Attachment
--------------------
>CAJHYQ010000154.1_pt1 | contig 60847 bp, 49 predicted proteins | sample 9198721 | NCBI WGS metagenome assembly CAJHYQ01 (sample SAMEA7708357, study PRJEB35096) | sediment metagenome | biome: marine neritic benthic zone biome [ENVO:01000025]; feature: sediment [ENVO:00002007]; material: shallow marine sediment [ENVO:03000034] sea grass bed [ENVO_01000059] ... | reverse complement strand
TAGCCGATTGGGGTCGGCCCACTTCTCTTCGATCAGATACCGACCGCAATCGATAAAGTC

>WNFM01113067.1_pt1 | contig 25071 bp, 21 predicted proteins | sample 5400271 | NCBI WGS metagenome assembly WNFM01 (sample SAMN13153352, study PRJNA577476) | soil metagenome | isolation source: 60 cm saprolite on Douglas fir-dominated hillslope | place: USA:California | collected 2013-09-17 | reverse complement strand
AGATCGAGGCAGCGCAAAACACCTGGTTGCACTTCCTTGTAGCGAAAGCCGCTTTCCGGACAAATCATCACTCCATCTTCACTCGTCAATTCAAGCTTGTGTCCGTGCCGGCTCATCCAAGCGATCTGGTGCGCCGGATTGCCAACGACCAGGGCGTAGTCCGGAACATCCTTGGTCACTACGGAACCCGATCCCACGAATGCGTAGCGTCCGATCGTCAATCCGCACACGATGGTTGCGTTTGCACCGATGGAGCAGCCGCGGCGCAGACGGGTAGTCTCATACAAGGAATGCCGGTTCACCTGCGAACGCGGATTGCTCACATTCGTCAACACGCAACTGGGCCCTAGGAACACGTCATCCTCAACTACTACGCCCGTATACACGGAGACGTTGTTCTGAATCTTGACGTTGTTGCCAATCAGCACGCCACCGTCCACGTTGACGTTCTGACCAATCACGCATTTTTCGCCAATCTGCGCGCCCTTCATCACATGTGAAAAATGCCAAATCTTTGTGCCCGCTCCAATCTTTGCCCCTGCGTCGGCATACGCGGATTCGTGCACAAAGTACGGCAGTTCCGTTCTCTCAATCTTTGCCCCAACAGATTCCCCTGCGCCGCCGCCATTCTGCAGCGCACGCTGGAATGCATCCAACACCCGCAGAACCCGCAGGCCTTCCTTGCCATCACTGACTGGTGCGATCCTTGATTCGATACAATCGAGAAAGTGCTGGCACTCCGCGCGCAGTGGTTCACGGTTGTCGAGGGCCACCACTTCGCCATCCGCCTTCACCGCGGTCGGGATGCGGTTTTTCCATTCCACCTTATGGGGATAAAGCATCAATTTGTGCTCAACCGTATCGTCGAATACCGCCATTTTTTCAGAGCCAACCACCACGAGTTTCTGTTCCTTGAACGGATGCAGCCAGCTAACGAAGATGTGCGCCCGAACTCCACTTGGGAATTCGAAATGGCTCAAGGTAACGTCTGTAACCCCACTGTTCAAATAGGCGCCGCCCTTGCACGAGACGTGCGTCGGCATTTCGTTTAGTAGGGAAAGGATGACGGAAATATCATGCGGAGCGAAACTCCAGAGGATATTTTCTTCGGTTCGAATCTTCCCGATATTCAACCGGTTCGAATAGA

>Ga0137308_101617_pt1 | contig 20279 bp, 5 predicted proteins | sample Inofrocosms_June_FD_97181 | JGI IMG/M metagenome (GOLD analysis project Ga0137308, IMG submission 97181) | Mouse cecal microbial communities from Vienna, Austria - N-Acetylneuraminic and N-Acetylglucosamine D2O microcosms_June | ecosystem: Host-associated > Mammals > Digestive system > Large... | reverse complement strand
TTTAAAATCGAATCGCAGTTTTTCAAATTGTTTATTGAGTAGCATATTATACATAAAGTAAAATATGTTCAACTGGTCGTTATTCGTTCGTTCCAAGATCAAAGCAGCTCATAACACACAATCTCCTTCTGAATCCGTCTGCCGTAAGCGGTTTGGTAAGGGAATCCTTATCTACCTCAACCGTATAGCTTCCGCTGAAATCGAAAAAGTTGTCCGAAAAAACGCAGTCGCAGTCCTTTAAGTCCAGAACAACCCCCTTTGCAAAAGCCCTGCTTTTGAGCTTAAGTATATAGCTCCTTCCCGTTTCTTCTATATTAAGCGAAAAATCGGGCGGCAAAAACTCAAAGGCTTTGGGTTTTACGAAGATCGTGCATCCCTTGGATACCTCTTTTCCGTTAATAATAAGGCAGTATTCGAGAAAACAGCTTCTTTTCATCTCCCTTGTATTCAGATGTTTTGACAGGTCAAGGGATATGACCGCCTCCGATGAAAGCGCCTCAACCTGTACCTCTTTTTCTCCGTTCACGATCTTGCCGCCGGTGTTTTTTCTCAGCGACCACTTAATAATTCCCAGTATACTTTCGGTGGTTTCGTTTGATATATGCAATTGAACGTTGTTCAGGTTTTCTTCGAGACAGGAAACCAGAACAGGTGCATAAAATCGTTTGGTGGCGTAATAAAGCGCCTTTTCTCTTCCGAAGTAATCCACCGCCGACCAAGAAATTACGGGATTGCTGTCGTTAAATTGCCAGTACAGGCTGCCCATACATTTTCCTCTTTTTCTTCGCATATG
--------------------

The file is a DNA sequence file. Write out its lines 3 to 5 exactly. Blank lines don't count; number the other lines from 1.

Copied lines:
>WNFM01113067.1_pt1 | contig 25071 bp, 21 predicted proteins | sample 5400271 | NCBI WGS metagenome assembly WNFM01 (sample SAMN13153352, study PRJNA577476) | soil metagenome | isolation source: 60 cm saprolite on Douglas fir-dominated hillslope | place: USA:California | collected 2013-09-17 | reverse complement strand
AGATCGAGGCAGCGCAAAACACCTGGTTGCACTTCCTTGTAGCGAAAGCCGCTTTCCGGACAAATCATCACTCCATCTTCACTCGTCAATTCAAGCTTGTGTCCGTGCCGGCTCATCCAAGCGATCTGGTGCGCCGGATTGCCAACGACCAGGGCGTAGTCCGGAACATCCTTGGTCACTACGGAACCCGATCCCACGAATGCGTAGCGTCCGATCGTCAATCCGCACACGATGGTTGCGTTTGCACCGATGGAGCAGCCGCGGCGCAGACGGGTAGTCTCATACAAGGAATGCCGGTTCACCTGCGAACGCGGATTGCTCACATTCGTCAACACGCAACTGGGCCCTAGGAACACGTCATCCTCAACTACTACGCCCGTATACACGGAGACGTTGTTCTGAATCTTGACGTTGTTGCCAATCAGCACGCCACCGTCCACGTTGACGTTCTGACCAATCACGCATTTTTCGCCAATCTGCGCGCCCTTCATCACATGTGAAAAATGCCAAATCTTTGTGCCCGCTCCAATCTTTGCCCCTGCGTCGGCATACGCGGATTCGTGCACAAAGTACGGCAGTTCCGTTCTCTCAATCTTTGCCCCAACAGATTCCCCTGCGCCGCCGCCATTCTGCAGCGCACGCTGGAATGCATCCAACACCCGCAGAACCCGCAGGCCTTCCTTGCCATCACTGACTGGTGCGATCCTTGATTCGATACAATCGAGAAAGTGCTGGCACTCCGCGCGCAGTGGTTCACGGTTGTCGAGGGCCACCACTTCGCCATCCGCCTTCACCGCGGTCGGGATGCGGTTTTTCCATTCCACCTTATGGGGATAAAGCATCAATTTGTGCTCAACCGTATCGTCGAATACCGCCATTTTTTCAGAGCCAACCACCACGAGTTTCTGTTCCTTGAACGGATGCAGCCAGCTAACGAAGATGTGCGCCCGAACTCCACTTGGGAATTCGAAATGGCTCAAGGTAACGTCTGTAACCCCACTGTTCAAATAGGCGCCGCCCTTGCACGAGACGTGCGTCGGCATTTCGTTTAGTAGGGAAAGGATGACGGAAATATCATGCGGAGCGAAACTCCAGAGGATATTTTCTTCGGTTCGAATCTTCCCGATATTCAACCGGTTCGAATAGA

>Ga0137308_101617_pt1 | contig 20279 bp, 5 predicted proteins | sample Inofrocosms_June_FD_97181 | JGI IMG/M metagenome (GOLD analysis project Ga0137308, IMG submission 97181) | Mouse cecal microbial communities from Vienna, Austria - N-Acetylneuraminic and N-Acetylglucosamine D2O microcosms_June | ecosystem: Host-associated > Mammals > Digestive system > Large... | reverse complement strand